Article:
614. Foodborne disease outbreaks associated with cheese, 1998-2008
Session: Poster Abstract Session: Outbreak Investigation
Friday, October 21, 2011
Room: Poster Hall B1
Background: Dairy products, including cheese, are a staple of the American diet.  We described the frequency and characteristics of outbreaks attributed to cheese.   

Methods: We reviewed data from the CDC Foodborne Disease Outbreak Surveillance System for outbreaks during 1998-2008 where cheese was reported as the implicated food vehicle.    

Results:Cheese was reported as the implicated food vehicle in 68 outbreaks, resulting in 1519 illnesses, 178 hospitalizations, and 3 deaths.  The pasteurization status of the milk used to make the cheese was known for 64 (94%) outbreaks; 30 (47%) involved cheese made from unpasteurized milk.  Among the unpasteurized cheese outbreaks, most (15 outbreaks, 50%) involved queso fresco or homemade cheese (7, 23%).  The cheese type was not listed for 24 of the pasteurized cheese outbreaks; the remaining were due to a variety of cheeses.  The etiologic agents reported for unpasteurized cheese outbreaks were Salmonella (12 outbreaks, 40%), Campylobacter (7, 23%), Brucella (4, 13%), Listeria (3, 10%), Shigella (2, 7%), and Shiga toxin-producing E. coli (STEC; 2, 7%).  Of the 23 pasteurized cheese outbreaks in which the etiologic agent was reported, most were due to norovirus (12, 52%), followed by Salmonella (4, 17%), Listeria (2, 9%), and Bacillus cereus, STEC, Shigella, Staphylococcus aureus enterotoxin, and another virus (1 outbreak each, 4% each).  The most common contributing factor reported in unpasteurized cheese outbreaks was raw product or ingredient contaminated by pathogens from animals or the environment; this was not reported for any of the pasteurized cheese outbreaks.  In contrast, the most common contributing factors in pasteurized cheese outbreaks were handling by an infected person or bare-handed contact by a food worker.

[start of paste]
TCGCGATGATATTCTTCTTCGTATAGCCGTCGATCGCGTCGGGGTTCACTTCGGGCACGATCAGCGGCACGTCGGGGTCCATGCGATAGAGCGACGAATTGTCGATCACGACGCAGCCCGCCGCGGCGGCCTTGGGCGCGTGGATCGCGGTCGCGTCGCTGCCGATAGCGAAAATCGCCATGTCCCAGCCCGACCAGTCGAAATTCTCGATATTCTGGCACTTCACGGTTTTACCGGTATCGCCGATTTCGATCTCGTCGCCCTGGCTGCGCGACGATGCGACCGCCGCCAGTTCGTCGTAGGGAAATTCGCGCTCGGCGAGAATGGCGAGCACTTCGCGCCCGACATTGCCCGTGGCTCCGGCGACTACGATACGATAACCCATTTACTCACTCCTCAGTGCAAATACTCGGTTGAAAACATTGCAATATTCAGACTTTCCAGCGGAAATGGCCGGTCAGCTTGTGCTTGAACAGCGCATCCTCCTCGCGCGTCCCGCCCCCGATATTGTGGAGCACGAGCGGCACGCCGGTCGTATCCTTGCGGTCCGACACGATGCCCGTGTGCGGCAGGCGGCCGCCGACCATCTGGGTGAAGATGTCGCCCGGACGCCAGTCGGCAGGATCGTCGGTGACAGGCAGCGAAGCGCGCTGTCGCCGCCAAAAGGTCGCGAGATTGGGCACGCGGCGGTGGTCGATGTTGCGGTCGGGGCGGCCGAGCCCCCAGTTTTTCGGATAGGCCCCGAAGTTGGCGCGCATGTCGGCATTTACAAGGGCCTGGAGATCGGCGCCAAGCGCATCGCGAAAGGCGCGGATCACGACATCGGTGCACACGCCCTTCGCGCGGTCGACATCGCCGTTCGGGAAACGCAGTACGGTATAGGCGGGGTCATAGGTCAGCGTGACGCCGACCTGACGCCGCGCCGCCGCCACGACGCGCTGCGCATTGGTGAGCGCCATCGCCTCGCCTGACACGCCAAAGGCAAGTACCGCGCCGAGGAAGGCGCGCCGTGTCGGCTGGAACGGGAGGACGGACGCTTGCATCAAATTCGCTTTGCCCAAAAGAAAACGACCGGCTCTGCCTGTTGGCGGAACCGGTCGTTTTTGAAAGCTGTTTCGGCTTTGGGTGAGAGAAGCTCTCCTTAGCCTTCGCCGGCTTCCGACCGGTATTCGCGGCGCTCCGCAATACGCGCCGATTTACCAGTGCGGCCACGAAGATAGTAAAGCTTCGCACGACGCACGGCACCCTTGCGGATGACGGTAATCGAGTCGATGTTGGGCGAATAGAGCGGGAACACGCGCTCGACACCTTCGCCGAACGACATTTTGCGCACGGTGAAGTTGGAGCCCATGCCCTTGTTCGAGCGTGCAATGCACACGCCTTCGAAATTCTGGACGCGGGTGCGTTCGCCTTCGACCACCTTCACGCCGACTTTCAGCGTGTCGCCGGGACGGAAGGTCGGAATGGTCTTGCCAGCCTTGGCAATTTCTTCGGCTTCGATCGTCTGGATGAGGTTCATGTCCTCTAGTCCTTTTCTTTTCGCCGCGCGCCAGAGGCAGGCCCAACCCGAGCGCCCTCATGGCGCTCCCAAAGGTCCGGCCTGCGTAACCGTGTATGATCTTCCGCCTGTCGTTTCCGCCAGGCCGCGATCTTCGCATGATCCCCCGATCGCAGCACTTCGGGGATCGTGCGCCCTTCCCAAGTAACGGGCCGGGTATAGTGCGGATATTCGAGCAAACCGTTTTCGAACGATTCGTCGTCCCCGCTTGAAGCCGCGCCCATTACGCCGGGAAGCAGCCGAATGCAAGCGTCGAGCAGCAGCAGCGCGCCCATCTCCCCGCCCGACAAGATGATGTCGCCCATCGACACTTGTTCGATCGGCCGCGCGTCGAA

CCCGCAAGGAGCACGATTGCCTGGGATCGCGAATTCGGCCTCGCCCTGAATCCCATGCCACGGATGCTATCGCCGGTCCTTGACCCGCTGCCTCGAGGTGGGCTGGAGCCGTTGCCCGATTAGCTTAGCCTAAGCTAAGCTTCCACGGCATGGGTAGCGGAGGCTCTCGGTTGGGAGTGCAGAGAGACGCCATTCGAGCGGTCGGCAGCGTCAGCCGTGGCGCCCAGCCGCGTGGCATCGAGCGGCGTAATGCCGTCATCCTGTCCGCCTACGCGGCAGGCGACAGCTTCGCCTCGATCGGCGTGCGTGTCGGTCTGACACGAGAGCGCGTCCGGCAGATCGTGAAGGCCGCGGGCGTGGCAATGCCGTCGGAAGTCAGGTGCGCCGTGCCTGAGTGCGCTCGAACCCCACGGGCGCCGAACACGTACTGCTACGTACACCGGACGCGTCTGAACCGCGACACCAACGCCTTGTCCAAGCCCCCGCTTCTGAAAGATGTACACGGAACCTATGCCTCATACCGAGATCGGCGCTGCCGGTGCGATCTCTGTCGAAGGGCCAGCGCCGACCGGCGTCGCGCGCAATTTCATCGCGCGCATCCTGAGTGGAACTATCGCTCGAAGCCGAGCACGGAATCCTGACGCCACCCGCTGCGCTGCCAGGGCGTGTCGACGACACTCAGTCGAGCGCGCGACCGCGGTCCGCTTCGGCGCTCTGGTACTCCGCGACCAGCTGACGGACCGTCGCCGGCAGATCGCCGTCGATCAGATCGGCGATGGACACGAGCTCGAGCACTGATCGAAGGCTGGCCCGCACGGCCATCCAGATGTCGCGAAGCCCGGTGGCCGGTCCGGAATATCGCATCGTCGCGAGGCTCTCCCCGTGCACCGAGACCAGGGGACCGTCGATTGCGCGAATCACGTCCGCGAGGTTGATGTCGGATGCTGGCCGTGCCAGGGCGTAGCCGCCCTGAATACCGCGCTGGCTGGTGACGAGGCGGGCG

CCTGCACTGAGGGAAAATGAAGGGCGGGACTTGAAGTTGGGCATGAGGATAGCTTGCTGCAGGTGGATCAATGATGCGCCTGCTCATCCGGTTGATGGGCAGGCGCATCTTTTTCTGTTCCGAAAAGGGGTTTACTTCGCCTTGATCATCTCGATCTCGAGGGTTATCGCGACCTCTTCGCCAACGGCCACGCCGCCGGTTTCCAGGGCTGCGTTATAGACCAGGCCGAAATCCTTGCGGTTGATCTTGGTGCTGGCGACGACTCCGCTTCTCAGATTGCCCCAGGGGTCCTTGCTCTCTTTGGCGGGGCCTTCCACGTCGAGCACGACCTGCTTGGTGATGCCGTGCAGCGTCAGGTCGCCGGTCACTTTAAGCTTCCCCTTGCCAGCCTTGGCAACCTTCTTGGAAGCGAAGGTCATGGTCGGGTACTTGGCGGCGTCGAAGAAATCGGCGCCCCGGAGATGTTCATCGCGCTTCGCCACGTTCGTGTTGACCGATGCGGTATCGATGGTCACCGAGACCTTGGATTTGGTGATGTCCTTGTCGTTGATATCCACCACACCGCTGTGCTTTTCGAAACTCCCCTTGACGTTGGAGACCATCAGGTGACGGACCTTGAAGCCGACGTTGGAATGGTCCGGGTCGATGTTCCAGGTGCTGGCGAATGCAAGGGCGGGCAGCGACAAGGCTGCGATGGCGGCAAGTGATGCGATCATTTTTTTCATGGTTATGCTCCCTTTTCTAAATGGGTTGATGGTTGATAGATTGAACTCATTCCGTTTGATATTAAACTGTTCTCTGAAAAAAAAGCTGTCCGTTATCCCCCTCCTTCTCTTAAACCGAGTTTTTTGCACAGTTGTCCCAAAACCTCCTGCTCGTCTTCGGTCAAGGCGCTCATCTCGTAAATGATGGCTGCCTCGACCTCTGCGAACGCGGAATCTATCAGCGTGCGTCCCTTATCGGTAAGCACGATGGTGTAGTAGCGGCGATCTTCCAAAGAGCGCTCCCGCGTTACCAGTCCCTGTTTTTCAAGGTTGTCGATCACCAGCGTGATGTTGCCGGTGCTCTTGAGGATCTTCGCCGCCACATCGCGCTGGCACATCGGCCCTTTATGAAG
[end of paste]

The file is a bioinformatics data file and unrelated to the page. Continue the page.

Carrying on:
Conclusion: The types of cheese and etiologic agents involved in outbreaks attributed to cheese varied depending on whether the milk used to make the cheese was pasteurized. Outbreaks associated with unpasteurized cheese were more frequently due to pathogens transmitted from animals and their environments, whereas pasteurized cheese outbreaks were associated with contamination by food handlers.   Understanding the sources and routes of contamination can help to improve the safety of cheese products. 


Subject Category: N. Hospital-acquired and surgical infections, infection control, and health outcomes including general public health and health services research

L. Hannah Gould, PhD, Elisabeth Honorat, MS, MPH and Casey Barton Behravesh, DVM, Centers for Disease Control and Prevention, Atlanta, GA

Disclosures:

L. H. Gould, None

E. Honorat, None

C. Barton Behravesh, None

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